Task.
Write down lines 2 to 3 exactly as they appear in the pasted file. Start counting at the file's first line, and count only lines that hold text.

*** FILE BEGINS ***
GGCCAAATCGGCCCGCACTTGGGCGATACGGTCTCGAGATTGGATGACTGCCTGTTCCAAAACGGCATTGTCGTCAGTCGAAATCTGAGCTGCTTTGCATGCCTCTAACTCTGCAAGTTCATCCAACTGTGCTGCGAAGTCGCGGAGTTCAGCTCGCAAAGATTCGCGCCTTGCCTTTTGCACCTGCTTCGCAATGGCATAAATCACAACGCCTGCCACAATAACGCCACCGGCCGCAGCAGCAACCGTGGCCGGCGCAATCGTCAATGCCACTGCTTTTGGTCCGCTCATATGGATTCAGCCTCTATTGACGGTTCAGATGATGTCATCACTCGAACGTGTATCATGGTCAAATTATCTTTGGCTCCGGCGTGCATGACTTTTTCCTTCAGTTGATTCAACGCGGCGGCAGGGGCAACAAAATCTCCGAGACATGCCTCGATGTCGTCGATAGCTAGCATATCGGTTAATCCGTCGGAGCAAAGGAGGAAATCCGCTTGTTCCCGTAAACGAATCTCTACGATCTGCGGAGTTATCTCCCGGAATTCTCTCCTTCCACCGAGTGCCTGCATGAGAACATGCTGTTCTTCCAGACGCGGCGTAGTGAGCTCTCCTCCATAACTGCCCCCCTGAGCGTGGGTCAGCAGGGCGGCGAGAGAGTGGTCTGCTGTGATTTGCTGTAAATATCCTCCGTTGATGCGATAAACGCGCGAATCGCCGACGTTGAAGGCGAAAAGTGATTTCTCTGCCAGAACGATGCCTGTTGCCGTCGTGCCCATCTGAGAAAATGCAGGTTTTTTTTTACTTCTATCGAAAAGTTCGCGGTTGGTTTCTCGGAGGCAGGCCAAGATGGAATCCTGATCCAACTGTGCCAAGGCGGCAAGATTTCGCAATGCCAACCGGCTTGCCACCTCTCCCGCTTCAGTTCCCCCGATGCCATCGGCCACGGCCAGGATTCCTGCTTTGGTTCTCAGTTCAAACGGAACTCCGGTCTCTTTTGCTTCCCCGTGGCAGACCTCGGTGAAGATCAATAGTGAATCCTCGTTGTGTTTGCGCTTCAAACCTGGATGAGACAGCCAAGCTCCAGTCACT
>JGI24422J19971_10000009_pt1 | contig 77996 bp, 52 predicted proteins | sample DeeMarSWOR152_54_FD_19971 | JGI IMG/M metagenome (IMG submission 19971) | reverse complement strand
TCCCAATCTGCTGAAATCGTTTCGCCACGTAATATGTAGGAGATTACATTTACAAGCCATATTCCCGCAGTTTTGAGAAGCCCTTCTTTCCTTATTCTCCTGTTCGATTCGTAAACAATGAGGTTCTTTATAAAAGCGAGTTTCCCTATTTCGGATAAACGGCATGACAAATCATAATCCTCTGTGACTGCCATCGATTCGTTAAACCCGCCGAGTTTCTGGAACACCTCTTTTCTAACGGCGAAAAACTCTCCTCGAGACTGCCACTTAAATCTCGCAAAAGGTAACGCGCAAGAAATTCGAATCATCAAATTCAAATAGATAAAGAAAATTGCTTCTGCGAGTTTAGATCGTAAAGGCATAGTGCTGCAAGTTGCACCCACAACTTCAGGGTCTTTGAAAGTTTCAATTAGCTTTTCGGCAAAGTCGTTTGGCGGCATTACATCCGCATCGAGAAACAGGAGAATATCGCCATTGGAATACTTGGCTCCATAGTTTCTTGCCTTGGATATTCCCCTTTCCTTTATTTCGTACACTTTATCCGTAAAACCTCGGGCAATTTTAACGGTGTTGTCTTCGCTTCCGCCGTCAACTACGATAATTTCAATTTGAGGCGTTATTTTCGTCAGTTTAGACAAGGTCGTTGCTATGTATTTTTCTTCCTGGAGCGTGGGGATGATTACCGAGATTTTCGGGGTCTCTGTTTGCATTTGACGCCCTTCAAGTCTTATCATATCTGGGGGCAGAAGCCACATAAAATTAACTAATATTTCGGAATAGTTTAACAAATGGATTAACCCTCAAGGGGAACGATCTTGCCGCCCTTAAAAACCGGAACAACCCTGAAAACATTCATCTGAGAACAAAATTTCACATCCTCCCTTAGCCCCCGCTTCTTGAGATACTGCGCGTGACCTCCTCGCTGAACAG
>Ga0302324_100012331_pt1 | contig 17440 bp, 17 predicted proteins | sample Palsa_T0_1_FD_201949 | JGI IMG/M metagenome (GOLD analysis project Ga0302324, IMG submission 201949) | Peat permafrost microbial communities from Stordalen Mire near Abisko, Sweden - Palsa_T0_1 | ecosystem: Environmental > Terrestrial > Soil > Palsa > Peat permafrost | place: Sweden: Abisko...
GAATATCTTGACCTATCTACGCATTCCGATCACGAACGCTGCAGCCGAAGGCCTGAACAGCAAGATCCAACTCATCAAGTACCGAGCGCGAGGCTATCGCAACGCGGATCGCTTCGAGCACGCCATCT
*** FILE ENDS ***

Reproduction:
>JGI24422J19971_10000009_pt1 | contig 77996 bp, 52 predicted proteins | sample DeeMarSWOR152_54_FD_19971 | JGI IMG/M metagenome (IMG submission 19971) | reverse complement strand
TCCCAATCTGCTGAAATCGTTTCGCCACGTAATATGTAGGAGATTACATTTACAAGCCATATTCCCGCAGTTTTGAGAAGCCCTTCTTTCCTTATTCTCCTGTTCGATTCGTAAACAATGAGGTTCTTTATAAAAGCGAGTTTCCCTATTTCGGATAAACGGCATGACAAATCATAATCCTCTGTGACTGCCATCGATTCGTTAAACCCGCCGAGTTTCTGGAACACCTCTTTTCTAACGGCGAAAAACTCTCCTCGAGACTGCCACTTAAATCTCGCAAAAGGTAACGCGCAAGAAATTCGAATCATCAAATTCAAATAGATAAAGAAAATTGCTTCTGCGAGTTTAGATCGTAAAGGCATAGTGCTGCAAGTTGCACCCACAACTTCAGGGTCTTTGAAAGTTTCAATTAGCTTTTCGGCAAAGTCGTTTGGCGGCATTACATCCGCATCGAGAAACAGGAGAATATCGCCATTGGAATACTTGGCTCCATAGTTTCTTGCCTTGGATATTCCCCTTTCCTTTATTTCGTACACTTTATCCGTAAAACCTCGGGCAATTTTAACGGTGTTGTCTTCGCTTCCGCCGTCAACTACGATAATTTCAATTTGAGGCGTTATTTTCGTCAGTTTAGACAAGGTCGTTGCTATGTATTTTTCTTCCTGGAGCGTGGGGATGATTACCGAGATTTTCGGGGTCTCTGTTTGCATTTGACGCCCTTCAAGTCTTATCATATCTGGGGGCAGAAGCCACATAAAATTAACTAATATTTCGGAATAGTTTAACAAATGGATTAACCCTCAAGGGGAACGATCTTGCCGCCCTTAAAAACCGGAACAACCCTGAAAACATTCATCTGAGAACAAAATTTCACATCCTCCCTTAGCCCCCGCTTCTTGAGATACTGCGCGTGACCTCCTCGCTGAACAG